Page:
Transgender rights in British Columbia


by: Layne Clark, Law Library Work Study Student

Visitors to the Diana M. Priestly Law Library this summer will now be greeted by a new display featuring some of the special collections from UVic Libraries. The display focuses on transgender rights in British Columbia and Canada and features archival material from the UVic Transgender Archives, books from the shelves of the law library, and QR codes leading to some of the online resources that UVic Libraries has to offer.

The archival materials on display focus on Supreme Court case Vancouver Rape Relief Society vs. Nixon. The case centered on a human rights complaint filed by Kimberley Nixon in 2002 against Vancouver Rape Relief Society (VRRS). Nixon alleged that the VRRS discriminated against her when they disqualified her from the volunteer program on the basis of her identity as a transgender woman. Nixon was represented by barbara findlay, KC, a prominent Vancouver-based lesbian-feminist lawyer who has represented LGBTQ+ people in a number of landmark cases. The barbara findlay fonds, which are located in UVic’s Transgender Archives, feature prominently within the display.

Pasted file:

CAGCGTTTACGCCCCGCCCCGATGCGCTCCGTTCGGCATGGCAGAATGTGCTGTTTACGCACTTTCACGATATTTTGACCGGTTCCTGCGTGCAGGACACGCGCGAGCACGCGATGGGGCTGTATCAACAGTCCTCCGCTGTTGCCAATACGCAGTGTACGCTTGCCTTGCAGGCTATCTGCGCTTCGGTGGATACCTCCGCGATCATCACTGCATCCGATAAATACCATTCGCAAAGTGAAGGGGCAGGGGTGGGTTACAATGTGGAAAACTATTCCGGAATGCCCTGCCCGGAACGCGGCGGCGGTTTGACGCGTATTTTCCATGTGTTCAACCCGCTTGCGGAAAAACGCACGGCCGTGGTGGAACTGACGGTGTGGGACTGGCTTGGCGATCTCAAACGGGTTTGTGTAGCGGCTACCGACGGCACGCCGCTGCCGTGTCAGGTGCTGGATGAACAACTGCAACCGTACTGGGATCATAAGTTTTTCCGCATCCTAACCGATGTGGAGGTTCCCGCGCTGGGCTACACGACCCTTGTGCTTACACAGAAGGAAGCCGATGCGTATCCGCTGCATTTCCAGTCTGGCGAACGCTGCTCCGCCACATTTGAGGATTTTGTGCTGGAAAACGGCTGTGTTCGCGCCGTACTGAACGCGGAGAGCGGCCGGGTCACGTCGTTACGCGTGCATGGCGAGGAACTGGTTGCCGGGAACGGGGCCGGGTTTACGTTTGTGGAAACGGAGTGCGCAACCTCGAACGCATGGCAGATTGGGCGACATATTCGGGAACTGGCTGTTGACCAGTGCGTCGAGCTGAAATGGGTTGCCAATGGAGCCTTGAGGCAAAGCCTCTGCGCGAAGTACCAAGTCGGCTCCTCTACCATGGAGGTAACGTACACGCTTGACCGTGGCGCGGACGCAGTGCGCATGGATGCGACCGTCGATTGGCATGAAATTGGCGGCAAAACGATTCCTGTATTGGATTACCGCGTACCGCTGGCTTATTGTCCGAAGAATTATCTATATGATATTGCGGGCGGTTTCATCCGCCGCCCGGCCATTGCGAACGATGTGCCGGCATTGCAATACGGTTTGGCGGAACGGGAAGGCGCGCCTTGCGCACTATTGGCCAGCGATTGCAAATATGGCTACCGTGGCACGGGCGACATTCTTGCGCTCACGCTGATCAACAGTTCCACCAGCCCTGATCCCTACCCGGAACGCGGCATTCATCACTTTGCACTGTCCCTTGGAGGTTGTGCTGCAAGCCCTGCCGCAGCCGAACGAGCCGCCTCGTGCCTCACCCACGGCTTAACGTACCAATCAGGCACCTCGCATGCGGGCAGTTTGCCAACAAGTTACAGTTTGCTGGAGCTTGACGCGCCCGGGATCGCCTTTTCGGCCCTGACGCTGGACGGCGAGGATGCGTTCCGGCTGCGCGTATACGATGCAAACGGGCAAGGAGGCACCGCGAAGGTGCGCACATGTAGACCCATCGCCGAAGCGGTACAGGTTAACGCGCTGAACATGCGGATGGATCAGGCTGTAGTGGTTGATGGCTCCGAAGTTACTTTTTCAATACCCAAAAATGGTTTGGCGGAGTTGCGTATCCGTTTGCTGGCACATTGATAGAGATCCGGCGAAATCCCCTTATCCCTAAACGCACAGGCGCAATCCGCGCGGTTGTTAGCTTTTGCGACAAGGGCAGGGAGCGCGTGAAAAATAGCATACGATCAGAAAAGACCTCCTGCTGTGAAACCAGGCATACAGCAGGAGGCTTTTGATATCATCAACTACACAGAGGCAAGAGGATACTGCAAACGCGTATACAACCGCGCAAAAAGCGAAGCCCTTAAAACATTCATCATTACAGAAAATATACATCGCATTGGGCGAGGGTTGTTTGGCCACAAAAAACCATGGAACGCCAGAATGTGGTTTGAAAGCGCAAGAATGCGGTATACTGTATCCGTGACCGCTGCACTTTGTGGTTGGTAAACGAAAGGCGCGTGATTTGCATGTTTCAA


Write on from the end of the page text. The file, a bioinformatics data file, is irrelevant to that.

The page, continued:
Though Nixon ultimately lost her case on appeal, it remains a significant event in the development of transgender rights in British Columbia and Canada. It assisted in establishing that sex as defined within the Human Rights Code protects transgender people in British Columbia. It also encouraged women’s groups across Canada to adopt trans-inclusive policies. As Nixon’s lawyer, barbara findlay stated in 2007: “by the time her case was concluded almost every woman’s group in Canada, including the national women’s organizations and women’s sexual assault crisis centres, had adopted trans-inclusive policies. Though Kimberly Nixon lost the battle, she won the war for trans acceptance among women’s groups.” After the court case, Nixon continued her public advocacy, including through promoting trans-inclusive policies at support organizations.

In the display, materials related to the Nixon case are accompanied by materials that highlight dialogues held amongst transgender advocates and feminists throughout the late 1990s and early 2000s. During this time, there were active conversations regarding the acceptance of transgender women within women’s spaces, including women’s organizations, shelters, and resource centres. The featured materials are sourced from the Caroline White fonds; Caroline White is a social justice trainer and educator who played a significant role in facilitating dialogue between transgender women and cisgender feminists.


Accompanying the items featured in the glass display cases are a number of materials on display on the wall shelving. These include copies of Vancouver Rape Relief Society vs. Nixon from all levels of the courts, as well as copies of the factums featured in the glass display case. The wall also features content related to the subject of transgender rights in Canada, the United States, and beyond, including books from the law library and QR codes leading to online materials.